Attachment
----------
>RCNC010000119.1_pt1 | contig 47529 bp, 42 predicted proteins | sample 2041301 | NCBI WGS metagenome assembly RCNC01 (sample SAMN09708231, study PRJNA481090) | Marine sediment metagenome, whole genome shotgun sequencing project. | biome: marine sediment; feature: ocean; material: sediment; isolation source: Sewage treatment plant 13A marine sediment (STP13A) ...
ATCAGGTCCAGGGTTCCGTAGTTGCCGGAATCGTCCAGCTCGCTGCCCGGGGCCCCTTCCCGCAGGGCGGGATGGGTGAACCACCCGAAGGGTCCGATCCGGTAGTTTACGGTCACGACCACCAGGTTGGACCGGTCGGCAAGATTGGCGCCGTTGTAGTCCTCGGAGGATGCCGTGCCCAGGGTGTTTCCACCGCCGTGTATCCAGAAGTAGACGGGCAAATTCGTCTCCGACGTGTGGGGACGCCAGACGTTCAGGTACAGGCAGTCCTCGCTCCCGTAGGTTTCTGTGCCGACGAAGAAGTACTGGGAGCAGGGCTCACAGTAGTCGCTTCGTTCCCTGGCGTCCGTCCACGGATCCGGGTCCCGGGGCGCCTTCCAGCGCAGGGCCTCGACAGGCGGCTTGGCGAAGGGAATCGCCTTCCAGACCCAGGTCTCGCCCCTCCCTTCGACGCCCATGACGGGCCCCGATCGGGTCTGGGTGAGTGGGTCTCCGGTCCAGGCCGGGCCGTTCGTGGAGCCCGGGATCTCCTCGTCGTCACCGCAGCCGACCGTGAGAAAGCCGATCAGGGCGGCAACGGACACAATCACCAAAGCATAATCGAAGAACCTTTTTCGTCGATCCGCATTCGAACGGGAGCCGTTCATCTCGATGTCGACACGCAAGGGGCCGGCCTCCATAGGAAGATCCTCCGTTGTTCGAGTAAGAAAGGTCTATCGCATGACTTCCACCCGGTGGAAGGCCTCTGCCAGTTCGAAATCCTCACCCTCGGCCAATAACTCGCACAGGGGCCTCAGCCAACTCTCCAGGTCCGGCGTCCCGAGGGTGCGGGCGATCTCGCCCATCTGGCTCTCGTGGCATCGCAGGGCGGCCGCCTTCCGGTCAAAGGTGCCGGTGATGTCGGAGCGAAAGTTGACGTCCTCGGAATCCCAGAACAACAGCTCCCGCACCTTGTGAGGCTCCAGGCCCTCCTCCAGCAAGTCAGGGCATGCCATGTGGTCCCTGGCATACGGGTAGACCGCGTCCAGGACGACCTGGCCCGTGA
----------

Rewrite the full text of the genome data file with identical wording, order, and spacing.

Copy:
>RCNC010000119.1_pt1 | contig 47529 bp, 42 predicted proteins | sample 2041301 | NCBI WGS metagenome assembly RCNC01 (sample SAMN09708231, study PRJNA481090) | Marine sediment metagenome, whole genome shotgun sequencing project. | biome: marine sediment; feature: ocean; material: sediment; isolation source: Sewage treatment plant 13A marine sediment (STP13A) ...
ATCAGGTCCAGGGTTCCGTAGTTGCCGGAATCGTCCAGCTCGCTGCCCGGGGCCCCTTCCCGCAGGGCGGGATGGGTGAACCACCCGAAGGGTCCGATCCGGTAGTTTACGGTCACGACCACCAGGTTGGACCGGTCGGCAAGATTGGCGCCGTTGTAGTCCTCGGAGGATGCCGTGCCCAGGGTGTTTCCACCGCCGTGTATCCAGAAGTAGACGGGCAAATTCGTCTCCGACGTGTGGGGACGCCAGACGTTCAGGTACAGGCAGTCCTCGCTCCCGTAGGTTTCTGTGCCGACGAAGAAGTACTGGGAGCAGGGCTCACAGTAGTCGCTTCGTTCCCTGGCGTCCGTCCACGGATCCGGGTCCCGGGGCGCCTTCCAGCGCAGGGCCTCGACAGGCGGCTTGGCGAAGGGAATCGCCTTCCAGACCCAGGTCTCGCCCCTCCCTTCGACGCCCATGACGGGCCCCGATCGGGTCTGGGTGAGTGGGTCTCCGGTCCAGGCCGGGCCGTTCGTGGAGCCCGGGATCTCCTCGTCGTCACCGCAGCCGACCGTGAGAAAGCCGATCAGGGCGGCAACGGACACAATCACCAAAGCATAATCGAAGAACCTTTTTCGTCGATCCGCATTCGAACGGGAGCCGTTCATCTCGATGTCGACACGCAAGGGGCCGGCCTCCATAGGAAGATCCTCCGTTGTTCGAGTAAGAAAGGTCTATCGCATGACTTCCACCCGGTGGAAGGCCTCTGCCAGTTCGAAATCCTCACCCTCGGCCAATAACTCGCACAGGGGCCTCAGCCAACTCTCCAGGTCCGGCGTCCCGAGGGTGCGGGCGATCTCGCCCATCTGGCTCTCGTGGCATCGCAGGGCGGCCGCCTTCCGGTCAAAGGTGCCGGTGATGTCGGAGCGAAAGTTGACGTCCTCGGAATCCCAGAACAACAGCTCCCGCACCTTGTGAGGCTCCAGGCCCTCCTCCAGCAAGTCAGGGCATGCCATGTGGTCCCTGGCATACGGGTAGACCGCGTCCAGGACGACCTGGCCCGTGA